Millardet

In 1882, Pierre Marie Alexis Millardet discovered the first fungicide, which he called Bouillie Bordelaise or Bordeaux mixture. See also: Plasmopora viticola. Millet

Any of the cereals belonging to the genera Echinochloa, Eleusine, Panicum, Paspalum, Pennisetum, and Setaria. Milo

See: Sorghum bicolor. Mindset

A state of fixed belief that is largely impervious to conflicting evidence or argument. Scientists are supposedly open-minded but some curious examples of scientific mindset exist. When Joseph Lister first introduced his concept of anti-septic (now called aseptic) surgery, there was furious opposition from many of his medical colleagues. When Gregor Mendel discovered single-gene genetcs, he was ignored for over thirty years. When Alfred Wegener introduced his geological concept of continental drift in 1915, most geologists vigorously denied its very possibility for about half a century, until plate tectonics proved him right. For an even longer period, geologists also denied the possibility of catastrophic change, until Walter Alvarez showed that the extinction of the dinosaurs was due to a major extra-terrestrial impact. And when J.E. Vanderplank introduced his concept of horizontal resistance, in 1963, it was met with comparable hostility in a mindset which continues to this day.

See also: Vested interests. Mineral oil

Mineral oil can be sprayed on to the surface of water where it makes an impervious film that prevents mosquito larvae from breathing. This is an example of a stable insecticide. Minimum

The lowest possible value of a quantitative variable. Minimum tillage

A cultivation technique that makes some use of herbicides in order to disturb the soil as little as possible. The main objective is one of soil conservation but other advantages accrue, such as a reduction in cultivation costs, etc. Minor staple

A minor staple is the principle food crop of an agricultural people, but one that is not sufficiently productive to become a major staple. Minor staples permit the development of village societies only. They do not liberate a sufficient proportion of the people from agriculture to permit the growth of cities, and the development of a sophisticated civilisation. Examples of minor staples include yams in West Africa, sorghum and millets in East Africa, potatoes in the high Andes, and taro in Papua New Guinea. Miracle rices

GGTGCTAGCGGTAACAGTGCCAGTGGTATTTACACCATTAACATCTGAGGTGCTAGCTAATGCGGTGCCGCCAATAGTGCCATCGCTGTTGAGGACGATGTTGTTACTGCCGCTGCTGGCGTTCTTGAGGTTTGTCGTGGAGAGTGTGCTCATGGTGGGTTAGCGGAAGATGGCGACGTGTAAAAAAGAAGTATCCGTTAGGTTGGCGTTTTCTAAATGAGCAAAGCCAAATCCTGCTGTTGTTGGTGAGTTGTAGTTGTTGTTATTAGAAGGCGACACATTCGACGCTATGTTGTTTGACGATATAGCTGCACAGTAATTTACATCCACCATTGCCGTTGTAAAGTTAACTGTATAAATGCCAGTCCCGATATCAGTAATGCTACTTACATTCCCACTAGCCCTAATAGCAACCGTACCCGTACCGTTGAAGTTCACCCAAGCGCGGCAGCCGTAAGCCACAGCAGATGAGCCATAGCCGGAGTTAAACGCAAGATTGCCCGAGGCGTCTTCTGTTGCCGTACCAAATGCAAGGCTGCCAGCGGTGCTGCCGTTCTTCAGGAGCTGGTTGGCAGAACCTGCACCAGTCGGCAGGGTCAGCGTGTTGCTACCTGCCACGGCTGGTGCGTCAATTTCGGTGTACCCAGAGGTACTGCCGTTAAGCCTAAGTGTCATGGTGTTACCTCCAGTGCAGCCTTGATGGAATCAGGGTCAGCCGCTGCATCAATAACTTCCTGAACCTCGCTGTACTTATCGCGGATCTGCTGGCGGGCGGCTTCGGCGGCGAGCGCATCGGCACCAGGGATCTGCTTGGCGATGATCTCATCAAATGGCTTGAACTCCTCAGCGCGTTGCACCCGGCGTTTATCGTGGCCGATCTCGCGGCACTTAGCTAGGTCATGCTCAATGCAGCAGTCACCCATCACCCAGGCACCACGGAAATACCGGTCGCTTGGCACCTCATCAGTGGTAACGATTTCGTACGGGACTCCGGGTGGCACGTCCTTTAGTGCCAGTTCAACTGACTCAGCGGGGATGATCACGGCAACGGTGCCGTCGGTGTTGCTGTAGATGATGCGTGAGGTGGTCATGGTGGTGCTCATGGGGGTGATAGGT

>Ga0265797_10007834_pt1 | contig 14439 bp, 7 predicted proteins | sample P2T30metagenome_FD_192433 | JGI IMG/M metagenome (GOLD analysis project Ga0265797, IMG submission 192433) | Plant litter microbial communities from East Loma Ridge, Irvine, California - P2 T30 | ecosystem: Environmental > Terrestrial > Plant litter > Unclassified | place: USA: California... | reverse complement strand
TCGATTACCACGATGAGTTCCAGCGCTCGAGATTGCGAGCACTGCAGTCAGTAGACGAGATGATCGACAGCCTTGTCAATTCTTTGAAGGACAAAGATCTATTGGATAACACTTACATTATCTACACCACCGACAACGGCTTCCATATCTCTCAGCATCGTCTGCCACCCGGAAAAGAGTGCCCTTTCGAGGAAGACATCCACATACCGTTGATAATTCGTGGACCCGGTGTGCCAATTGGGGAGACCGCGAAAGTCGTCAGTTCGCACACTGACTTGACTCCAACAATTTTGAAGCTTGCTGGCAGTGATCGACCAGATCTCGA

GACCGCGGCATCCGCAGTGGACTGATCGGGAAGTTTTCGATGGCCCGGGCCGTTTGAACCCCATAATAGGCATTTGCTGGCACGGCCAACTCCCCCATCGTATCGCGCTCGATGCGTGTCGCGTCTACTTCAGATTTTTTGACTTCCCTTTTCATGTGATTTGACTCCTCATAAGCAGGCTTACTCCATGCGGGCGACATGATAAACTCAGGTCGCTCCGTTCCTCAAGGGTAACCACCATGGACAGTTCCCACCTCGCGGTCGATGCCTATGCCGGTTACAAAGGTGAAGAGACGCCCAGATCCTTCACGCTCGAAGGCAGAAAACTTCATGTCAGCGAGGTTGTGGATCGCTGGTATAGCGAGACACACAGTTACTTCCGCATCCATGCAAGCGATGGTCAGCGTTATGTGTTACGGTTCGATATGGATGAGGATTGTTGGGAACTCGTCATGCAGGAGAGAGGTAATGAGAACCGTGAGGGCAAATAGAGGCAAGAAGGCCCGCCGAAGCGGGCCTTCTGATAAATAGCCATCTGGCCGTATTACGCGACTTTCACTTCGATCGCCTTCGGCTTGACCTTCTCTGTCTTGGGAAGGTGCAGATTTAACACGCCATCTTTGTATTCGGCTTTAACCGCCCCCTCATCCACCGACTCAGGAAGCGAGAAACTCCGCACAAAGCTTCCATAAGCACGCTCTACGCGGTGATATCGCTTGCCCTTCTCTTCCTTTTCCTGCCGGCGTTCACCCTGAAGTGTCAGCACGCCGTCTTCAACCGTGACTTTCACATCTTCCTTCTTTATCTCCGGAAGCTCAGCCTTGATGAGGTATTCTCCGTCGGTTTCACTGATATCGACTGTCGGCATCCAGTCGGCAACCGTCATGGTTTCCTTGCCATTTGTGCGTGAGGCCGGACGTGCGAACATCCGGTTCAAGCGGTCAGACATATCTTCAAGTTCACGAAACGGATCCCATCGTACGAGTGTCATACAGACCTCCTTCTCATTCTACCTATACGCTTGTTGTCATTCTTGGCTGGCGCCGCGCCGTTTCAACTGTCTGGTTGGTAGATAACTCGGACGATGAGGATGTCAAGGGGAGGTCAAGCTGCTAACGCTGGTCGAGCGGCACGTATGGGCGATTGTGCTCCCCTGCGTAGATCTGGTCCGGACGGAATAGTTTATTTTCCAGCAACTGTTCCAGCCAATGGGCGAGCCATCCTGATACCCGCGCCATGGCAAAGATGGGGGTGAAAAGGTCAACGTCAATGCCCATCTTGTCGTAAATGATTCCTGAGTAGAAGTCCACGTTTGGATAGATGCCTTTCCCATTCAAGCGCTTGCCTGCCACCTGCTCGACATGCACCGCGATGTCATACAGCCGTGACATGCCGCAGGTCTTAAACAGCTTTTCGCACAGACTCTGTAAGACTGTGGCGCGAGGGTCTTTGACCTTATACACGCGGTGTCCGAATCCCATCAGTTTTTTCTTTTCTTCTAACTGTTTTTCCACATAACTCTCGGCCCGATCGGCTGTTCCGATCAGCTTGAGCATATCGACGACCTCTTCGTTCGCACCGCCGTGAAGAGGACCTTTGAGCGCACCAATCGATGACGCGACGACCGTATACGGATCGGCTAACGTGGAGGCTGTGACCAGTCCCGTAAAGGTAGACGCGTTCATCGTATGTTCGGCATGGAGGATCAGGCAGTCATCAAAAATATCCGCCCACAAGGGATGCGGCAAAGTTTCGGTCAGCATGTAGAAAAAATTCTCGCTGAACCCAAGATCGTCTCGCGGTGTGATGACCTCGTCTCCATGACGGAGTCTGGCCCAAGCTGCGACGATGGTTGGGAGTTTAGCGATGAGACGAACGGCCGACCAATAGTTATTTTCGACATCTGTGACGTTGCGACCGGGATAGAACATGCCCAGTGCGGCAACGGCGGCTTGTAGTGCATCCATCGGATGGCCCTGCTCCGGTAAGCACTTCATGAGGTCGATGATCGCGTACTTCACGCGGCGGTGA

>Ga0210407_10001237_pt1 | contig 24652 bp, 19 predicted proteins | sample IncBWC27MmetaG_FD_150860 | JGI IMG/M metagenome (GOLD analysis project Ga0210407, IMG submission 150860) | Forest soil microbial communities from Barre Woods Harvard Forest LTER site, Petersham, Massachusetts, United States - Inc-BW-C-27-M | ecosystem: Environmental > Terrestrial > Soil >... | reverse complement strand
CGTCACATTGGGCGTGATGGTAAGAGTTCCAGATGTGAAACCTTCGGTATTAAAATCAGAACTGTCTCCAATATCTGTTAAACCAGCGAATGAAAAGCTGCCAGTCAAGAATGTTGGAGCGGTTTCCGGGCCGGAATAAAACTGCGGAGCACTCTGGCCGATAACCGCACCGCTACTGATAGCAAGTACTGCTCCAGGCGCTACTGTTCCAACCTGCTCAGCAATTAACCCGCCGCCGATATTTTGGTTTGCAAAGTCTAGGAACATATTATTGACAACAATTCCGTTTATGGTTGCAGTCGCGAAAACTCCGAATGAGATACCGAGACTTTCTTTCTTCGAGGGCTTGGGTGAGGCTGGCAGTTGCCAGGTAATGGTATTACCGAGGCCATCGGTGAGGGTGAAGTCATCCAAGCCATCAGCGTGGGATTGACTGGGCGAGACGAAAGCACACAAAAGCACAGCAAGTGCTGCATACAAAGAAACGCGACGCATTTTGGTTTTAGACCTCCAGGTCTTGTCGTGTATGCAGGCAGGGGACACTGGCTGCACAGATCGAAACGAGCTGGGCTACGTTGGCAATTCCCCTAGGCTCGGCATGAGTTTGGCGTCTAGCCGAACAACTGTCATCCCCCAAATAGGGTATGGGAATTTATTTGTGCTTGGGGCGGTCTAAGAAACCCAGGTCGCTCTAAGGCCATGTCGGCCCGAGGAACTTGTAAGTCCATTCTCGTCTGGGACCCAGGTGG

The dwarf rice cultivars of the Green Revolution. See also: IRRI. Miracle wheats

The dwarf wheat cultivars of the Green Revolution. See also: CIMMYT. Miridae

The plant bugs, many of which are serious pests of crops. Mist propagator

A transparent chamber for rooting cuttings in a nutritionally and biologically inert rooting medium that discourages rotting. The cuttings are left with as much leaf as possible, in order to maximise photosynthesis, and water loss is prevented by keeping the leaves permanently wet with an automatically controlled, fine mist of water. High light intensities are recommended, even at the risk of relatively high temperatures in the chamber. Many crops, in which vegetative propagation was previously difficult or impossible on a commercial scale, can now be vegetatively propagated in mist propagators. Mites

Small arthropods of the Order Acarina, and important parasites of both plants and animals. They differ from insects principally in that they have eight legs. The plant parasitic mites are often called spider mites, and are often coloured red. They can cause considerable damage to plants by feeding on the surface cells of stems and leaves, causing severe lesions resembling 'burn'. Miticide

A pesticide that kills mites. Mitosis

A dividing of a nucleus to produce two daughter nuclei that are genetically identical to each other. See also: Meiosis. Mobile nutrients

Plant nutrients that can be moved internally from one part of a plant to another. When there is a deficiency of a mobile nutrient, the deficiency symptoms occur in the older leaves.

Mobile nutrients include: Nitrogen, Phosphorus, Potassium, and Magnesium.

See also: Immobile nutrients.

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